German Sauerkraut, such delicious, and traditional food. Try this on top of a nice  bratwurst sausage

Ready to make this Sauerkraut Casserole? But, you don't have any leftover potatoes. What to do?

Oma Says:

Don't have any leftover potatoes? 

Peel (if necessary) and thickly slice raw potatoes, cover with water and bring to boil. Simmer until tender which will take about 10 minutes.

During that time you can be frying up the kielbasa/ham and onion.

Ready to make this kielbasa and sauerkraut recipe?

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Oma's German Kielbasa Sauerkraut Casserole

Here's an easy recipe for a delicious German sauerkraut dinner that uses up some leftover sauerkraut, smoked kielbasa or ham, and potatoes and makes them into a marvelous dinner that the whole family will love. Add a few extra items, put it in the oven, and turn up the polka music.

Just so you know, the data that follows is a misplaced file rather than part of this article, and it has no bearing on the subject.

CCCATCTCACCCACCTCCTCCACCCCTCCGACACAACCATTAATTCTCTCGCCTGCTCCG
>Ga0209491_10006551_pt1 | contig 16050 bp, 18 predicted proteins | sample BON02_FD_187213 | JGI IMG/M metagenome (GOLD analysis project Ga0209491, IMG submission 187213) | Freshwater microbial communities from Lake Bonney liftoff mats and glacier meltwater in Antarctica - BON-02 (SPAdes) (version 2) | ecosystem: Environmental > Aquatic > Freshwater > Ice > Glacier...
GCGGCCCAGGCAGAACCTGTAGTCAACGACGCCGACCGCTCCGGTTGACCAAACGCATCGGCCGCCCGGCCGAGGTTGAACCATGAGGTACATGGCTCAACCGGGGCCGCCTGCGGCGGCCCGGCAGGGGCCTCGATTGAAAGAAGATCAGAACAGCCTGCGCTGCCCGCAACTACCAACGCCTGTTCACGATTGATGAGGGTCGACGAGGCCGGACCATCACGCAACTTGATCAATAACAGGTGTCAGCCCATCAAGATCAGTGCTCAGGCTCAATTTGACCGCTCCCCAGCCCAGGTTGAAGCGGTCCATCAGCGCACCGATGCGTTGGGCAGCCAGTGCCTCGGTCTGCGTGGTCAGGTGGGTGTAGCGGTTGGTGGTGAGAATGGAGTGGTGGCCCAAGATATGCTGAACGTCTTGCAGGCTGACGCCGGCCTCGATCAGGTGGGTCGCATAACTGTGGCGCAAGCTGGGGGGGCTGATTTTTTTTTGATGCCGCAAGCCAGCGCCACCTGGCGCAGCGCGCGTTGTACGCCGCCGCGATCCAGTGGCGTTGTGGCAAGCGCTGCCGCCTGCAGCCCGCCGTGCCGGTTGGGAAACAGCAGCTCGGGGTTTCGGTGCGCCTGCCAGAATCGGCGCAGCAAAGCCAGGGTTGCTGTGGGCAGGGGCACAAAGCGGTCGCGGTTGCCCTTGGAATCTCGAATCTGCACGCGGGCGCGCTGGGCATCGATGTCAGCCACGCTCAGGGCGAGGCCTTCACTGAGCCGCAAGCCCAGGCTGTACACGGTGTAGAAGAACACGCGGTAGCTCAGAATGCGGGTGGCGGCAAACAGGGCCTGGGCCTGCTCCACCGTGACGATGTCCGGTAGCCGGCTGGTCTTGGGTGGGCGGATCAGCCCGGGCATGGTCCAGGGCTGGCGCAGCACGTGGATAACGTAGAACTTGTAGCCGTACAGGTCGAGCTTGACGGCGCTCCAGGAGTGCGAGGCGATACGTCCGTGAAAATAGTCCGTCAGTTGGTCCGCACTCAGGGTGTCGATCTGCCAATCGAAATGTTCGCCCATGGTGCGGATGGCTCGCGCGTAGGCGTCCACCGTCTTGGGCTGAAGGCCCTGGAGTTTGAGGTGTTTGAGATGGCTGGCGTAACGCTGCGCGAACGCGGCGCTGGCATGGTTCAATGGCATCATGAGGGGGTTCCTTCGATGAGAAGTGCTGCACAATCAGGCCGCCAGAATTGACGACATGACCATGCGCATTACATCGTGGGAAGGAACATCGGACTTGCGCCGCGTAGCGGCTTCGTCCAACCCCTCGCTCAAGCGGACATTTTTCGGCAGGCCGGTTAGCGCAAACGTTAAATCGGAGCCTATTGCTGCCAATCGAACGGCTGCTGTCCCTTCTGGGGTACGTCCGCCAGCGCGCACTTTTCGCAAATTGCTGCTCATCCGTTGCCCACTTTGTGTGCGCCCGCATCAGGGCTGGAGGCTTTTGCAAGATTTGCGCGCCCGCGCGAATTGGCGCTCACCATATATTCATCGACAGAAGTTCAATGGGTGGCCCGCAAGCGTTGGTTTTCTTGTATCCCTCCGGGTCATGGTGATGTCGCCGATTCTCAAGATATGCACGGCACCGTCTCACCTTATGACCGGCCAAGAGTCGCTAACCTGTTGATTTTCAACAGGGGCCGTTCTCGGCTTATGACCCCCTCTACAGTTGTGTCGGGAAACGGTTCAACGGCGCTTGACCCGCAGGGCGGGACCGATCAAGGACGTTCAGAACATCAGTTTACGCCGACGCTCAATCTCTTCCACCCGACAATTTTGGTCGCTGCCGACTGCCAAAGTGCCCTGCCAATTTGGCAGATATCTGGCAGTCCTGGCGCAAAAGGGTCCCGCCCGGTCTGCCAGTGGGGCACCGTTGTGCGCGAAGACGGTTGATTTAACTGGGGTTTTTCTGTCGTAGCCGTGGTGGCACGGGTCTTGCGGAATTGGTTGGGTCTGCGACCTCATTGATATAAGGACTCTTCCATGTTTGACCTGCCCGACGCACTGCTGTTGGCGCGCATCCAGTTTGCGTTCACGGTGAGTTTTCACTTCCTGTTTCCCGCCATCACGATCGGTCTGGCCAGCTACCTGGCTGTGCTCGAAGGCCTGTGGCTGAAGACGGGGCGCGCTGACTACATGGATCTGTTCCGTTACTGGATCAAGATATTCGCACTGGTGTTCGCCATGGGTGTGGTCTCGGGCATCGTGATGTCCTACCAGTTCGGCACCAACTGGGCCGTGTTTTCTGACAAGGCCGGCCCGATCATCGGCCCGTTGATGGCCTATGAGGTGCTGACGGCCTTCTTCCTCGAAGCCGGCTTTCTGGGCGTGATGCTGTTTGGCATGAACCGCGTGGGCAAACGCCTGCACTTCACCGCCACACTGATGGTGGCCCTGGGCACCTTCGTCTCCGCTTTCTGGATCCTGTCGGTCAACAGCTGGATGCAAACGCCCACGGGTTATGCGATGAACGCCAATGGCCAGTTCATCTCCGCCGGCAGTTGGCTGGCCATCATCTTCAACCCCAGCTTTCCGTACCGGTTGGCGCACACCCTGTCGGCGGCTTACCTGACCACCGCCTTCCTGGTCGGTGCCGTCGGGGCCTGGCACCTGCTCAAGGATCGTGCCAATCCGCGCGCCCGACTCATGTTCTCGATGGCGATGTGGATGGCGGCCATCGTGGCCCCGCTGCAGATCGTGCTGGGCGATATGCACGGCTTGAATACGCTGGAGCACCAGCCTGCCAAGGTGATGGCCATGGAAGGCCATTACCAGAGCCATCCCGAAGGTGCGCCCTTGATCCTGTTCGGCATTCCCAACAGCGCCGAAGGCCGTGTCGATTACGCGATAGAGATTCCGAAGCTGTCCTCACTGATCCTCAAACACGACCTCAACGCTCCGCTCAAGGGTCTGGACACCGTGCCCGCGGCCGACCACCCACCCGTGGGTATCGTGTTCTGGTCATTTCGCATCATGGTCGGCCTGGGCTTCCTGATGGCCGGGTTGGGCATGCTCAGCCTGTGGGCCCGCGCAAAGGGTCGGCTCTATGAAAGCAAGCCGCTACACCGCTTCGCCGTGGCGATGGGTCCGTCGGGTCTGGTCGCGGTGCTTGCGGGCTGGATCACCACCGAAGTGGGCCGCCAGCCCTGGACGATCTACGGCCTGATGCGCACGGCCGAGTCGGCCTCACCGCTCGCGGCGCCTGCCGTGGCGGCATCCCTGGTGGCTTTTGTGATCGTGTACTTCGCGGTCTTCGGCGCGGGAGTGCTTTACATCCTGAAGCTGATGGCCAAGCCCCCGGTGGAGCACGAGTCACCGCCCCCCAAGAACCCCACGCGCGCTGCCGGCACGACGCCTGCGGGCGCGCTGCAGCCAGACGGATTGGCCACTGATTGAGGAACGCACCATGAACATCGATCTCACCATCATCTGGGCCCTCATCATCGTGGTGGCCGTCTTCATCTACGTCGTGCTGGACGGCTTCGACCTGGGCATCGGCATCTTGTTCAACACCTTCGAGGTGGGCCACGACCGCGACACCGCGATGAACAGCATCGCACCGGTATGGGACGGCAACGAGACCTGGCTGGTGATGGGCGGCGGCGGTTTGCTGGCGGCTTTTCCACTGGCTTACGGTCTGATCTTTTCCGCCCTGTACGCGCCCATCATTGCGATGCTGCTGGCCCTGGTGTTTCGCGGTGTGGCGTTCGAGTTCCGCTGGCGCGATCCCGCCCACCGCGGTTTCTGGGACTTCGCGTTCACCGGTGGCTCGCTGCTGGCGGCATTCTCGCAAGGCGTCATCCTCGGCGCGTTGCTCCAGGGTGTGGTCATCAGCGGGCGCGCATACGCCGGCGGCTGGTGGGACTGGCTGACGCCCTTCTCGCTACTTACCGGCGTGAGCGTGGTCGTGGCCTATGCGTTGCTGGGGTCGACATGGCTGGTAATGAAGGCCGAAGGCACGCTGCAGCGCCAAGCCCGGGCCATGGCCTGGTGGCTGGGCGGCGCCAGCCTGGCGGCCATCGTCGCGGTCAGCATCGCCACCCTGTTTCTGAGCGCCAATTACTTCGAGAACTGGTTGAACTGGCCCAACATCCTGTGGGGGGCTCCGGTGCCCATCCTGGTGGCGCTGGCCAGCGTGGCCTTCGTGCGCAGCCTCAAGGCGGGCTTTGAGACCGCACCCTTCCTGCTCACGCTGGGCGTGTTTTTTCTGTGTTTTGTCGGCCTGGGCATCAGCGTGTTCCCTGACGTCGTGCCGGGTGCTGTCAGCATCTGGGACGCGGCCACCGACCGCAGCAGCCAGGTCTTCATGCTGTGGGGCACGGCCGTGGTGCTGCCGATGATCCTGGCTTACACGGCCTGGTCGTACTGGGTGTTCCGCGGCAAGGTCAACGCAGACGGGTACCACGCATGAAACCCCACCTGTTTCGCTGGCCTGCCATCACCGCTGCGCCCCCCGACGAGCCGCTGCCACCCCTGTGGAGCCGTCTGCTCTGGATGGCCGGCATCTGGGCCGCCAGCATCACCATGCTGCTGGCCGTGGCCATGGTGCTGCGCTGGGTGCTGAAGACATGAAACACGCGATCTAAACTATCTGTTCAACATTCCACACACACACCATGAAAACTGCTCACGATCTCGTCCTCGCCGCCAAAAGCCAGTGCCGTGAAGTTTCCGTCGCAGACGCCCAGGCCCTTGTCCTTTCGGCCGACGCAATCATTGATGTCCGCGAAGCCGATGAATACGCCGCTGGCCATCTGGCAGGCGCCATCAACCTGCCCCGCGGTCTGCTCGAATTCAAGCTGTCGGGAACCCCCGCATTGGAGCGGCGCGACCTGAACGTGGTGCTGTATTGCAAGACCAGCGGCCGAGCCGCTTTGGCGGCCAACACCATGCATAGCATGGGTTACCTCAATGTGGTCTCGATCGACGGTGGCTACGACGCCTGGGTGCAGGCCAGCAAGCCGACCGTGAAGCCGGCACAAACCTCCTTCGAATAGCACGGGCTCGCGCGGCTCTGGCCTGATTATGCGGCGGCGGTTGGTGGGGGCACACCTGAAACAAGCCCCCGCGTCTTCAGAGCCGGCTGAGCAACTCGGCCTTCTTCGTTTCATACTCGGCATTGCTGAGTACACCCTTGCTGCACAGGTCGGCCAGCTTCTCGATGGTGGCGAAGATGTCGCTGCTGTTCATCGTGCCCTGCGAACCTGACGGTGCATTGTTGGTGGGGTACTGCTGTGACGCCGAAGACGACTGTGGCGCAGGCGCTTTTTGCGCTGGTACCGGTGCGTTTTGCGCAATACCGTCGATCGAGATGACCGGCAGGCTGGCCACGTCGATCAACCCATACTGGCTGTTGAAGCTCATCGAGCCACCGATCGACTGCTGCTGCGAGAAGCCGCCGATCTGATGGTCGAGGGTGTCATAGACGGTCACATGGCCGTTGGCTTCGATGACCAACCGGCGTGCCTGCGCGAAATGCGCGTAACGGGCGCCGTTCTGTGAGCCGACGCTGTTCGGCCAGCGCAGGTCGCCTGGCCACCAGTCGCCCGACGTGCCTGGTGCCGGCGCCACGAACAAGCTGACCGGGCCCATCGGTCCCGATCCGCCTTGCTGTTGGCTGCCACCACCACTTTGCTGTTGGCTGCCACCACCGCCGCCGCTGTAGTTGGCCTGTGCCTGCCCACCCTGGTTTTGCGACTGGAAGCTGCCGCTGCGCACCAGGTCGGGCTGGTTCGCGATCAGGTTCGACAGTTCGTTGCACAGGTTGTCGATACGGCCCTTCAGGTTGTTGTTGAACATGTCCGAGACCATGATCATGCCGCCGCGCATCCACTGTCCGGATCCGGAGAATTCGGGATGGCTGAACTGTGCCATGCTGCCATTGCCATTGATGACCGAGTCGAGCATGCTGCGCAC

Is it dinner time yet??

Prep Time

10 minutes

Cook Time

35 minutes

Total Time

45 minutes


Makes 4 - 6 servings


  • 3 tablespoons olive oil or butter
  • 2 cups sliced kielbasa sausage or cubed cooked ham
  • 1 medium onion, sliced or chopped
  • 28-ounce can sauerkraut, drained
  • 1 teaspoon paprika
  • 2 pounds potatoes, cooked and sliced
  • salt and pepper
  • 2 large eggs
  • 4 tablespoons milk
  • approx. 2 cups grated cheese


  1. Preheat the oven to 350°F. 
  2. Heat oil or butter in a large skillet over medium heat. Fry the kielbasa and sliced onion until onion is translucent. Add drained sauerkraut and paprika and mix well. 
  3. Arrange half of the potatoes in an even layer on the bottom of a greased 9x13-inch casserole dish. Season top of potatoes with salt and pepper.